Analysis of metadata from legal technologies will also prove useful for forecasting at this point. For example, teams might ask:
- What were our most commonly executed contracts in the first three months of implementation?
- How does this number compare to prior measurements?
- Do any trends emerge from the data that can help predict growth?
- What other kinds of information do we need to model or measure?
The overall goal of legal operations in Phase 2 is to address inevitable growing pains as the department moves toward maturing operations.
- Are lawyers’ time savings translating into more meaningful work? What impact has this had on their job satisfaction?
- Is your contract management team now able to interface with other departments more significantly? Are your client teams happy with the process?
- How smoothly were new technologies from Phase 1 rolled out?
- Does newly implemented legal technology help expedite contract execution and reduce risk?
Assessing progress after one year
If you’re not measured, you’re not valued. This is why it’s important to develop baseline metrics to measure growth, then message your team’s progress to the rest of the company.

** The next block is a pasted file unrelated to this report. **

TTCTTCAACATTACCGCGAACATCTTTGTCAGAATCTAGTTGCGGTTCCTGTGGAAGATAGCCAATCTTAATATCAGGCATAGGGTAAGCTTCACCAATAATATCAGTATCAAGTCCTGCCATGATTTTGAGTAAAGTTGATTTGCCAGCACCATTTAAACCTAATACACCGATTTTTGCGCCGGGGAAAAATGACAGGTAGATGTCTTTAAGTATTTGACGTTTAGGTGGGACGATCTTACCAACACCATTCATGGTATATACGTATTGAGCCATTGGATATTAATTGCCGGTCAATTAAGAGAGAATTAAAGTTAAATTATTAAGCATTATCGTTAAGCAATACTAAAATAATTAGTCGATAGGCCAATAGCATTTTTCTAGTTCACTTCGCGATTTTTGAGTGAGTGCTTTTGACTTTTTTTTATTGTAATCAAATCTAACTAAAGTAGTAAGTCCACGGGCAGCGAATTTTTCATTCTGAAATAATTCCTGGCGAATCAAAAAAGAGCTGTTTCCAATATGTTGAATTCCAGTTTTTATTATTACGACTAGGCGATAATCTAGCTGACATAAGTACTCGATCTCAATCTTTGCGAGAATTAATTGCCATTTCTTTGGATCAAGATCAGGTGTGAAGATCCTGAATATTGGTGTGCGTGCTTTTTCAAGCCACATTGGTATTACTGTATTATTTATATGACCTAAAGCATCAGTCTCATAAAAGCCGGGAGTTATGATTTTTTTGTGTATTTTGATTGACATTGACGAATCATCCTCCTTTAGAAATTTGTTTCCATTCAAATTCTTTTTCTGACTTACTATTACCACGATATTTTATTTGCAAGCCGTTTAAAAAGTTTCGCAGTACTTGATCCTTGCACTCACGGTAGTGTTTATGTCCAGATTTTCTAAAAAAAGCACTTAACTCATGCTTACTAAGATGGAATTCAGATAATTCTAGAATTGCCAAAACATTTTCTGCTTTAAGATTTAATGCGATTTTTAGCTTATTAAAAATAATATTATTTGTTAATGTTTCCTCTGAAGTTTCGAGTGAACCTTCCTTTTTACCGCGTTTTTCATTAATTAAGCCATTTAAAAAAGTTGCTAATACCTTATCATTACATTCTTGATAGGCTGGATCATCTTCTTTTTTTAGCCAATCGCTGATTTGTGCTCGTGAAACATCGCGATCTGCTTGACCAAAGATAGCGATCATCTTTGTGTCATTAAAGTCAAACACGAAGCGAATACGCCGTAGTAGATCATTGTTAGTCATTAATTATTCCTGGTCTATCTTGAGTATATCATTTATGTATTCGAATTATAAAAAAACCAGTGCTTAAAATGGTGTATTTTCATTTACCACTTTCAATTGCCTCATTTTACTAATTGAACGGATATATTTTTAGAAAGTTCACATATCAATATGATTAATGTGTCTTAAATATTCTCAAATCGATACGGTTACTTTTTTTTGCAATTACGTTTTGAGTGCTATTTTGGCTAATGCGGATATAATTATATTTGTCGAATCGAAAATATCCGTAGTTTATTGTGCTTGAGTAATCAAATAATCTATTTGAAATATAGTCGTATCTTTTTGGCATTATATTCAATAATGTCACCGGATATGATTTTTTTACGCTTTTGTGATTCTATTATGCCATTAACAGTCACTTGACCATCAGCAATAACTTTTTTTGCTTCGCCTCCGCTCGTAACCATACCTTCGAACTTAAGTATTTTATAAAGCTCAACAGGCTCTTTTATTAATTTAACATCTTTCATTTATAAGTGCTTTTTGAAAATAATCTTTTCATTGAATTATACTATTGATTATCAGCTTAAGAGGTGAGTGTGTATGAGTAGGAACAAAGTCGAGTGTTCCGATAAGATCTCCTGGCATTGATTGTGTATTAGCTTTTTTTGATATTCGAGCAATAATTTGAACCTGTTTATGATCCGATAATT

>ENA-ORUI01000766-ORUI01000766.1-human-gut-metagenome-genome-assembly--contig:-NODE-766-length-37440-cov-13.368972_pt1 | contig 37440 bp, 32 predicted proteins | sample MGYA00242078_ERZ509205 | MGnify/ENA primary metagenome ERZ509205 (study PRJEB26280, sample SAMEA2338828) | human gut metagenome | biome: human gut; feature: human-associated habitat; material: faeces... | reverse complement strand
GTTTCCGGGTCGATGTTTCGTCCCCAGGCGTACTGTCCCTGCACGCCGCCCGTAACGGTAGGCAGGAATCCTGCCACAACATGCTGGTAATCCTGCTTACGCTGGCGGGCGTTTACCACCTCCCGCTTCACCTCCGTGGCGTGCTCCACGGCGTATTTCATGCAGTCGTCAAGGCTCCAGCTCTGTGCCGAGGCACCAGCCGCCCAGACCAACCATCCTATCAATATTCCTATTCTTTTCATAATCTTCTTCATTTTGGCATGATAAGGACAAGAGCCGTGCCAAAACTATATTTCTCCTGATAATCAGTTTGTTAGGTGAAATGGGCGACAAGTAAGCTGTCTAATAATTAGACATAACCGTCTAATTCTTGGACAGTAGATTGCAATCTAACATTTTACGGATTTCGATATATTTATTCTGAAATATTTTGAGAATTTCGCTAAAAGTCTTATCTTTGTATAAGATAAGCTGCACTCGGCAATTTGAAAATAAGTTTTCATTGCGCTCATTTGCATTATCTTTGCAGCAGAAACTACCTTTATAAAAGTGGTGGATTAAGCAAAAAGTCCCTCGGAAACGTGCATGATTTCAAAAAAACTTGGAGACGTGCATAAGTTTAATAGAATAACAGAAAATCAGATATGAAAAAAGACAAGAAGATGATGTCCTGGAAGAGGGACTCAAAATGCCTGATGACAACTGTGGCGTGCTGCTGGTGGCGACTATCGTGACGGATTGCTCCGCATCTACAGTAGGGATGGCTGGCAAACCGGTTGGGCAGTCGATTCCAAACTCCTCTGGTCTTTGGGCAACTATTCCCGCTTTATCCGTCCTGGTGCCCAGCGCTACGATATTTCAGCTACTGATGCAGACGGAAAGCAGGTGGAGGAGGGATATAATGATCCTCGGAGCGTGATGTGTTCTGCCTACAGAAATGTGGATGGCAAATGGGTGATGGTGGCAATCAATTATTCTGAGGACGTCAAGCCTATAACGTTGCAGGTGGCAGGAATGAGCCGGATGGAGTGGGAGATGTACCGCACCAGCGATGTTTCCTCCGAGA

After completing Phase 3, set aside some time to meet with business leaders across the company to review your progress and summarize your recommendations for the future. This will give your team a chance to reflect on the lessons from the previous year and align its priorities with those of the business.
“In my first five years at Google, we grew 5X. In these periods of high growth, it can be tempting to try and solve it all at once.
Don’t boil the ocean in your first year. Pick three big things to prioritize and a couple of small, quick wins. Make a big impact with less and use that momentum to start creating friends of legal operations. By proving your value and having more people on your side sooner, you’ll be able to accomplish more in the long run.”
-Mary O’Carroll, Chief Community Officer at Ironclad
Phase 3 (months 7-12): Moving from risk management to growth
In Phase 3, the legal operations team fully owns their vendor and tech relationships, the content of the contracts they facilitate, and the knowledge database they now manage (this includes contract metadata and quantitative measurements of your contract management’s added value within the business).
With the metadata now available from implemented technologies, the tech-enabled contract management team can assess the risk profiles of their standard and non-standard contractual terms, modify terms in existing templates, and significantly improve control over the legal risks their businesses face.
The centralized repository of shared contract templates across the company reduces or eliminates the lag time between updating contract language and rolling out those changes to other departments.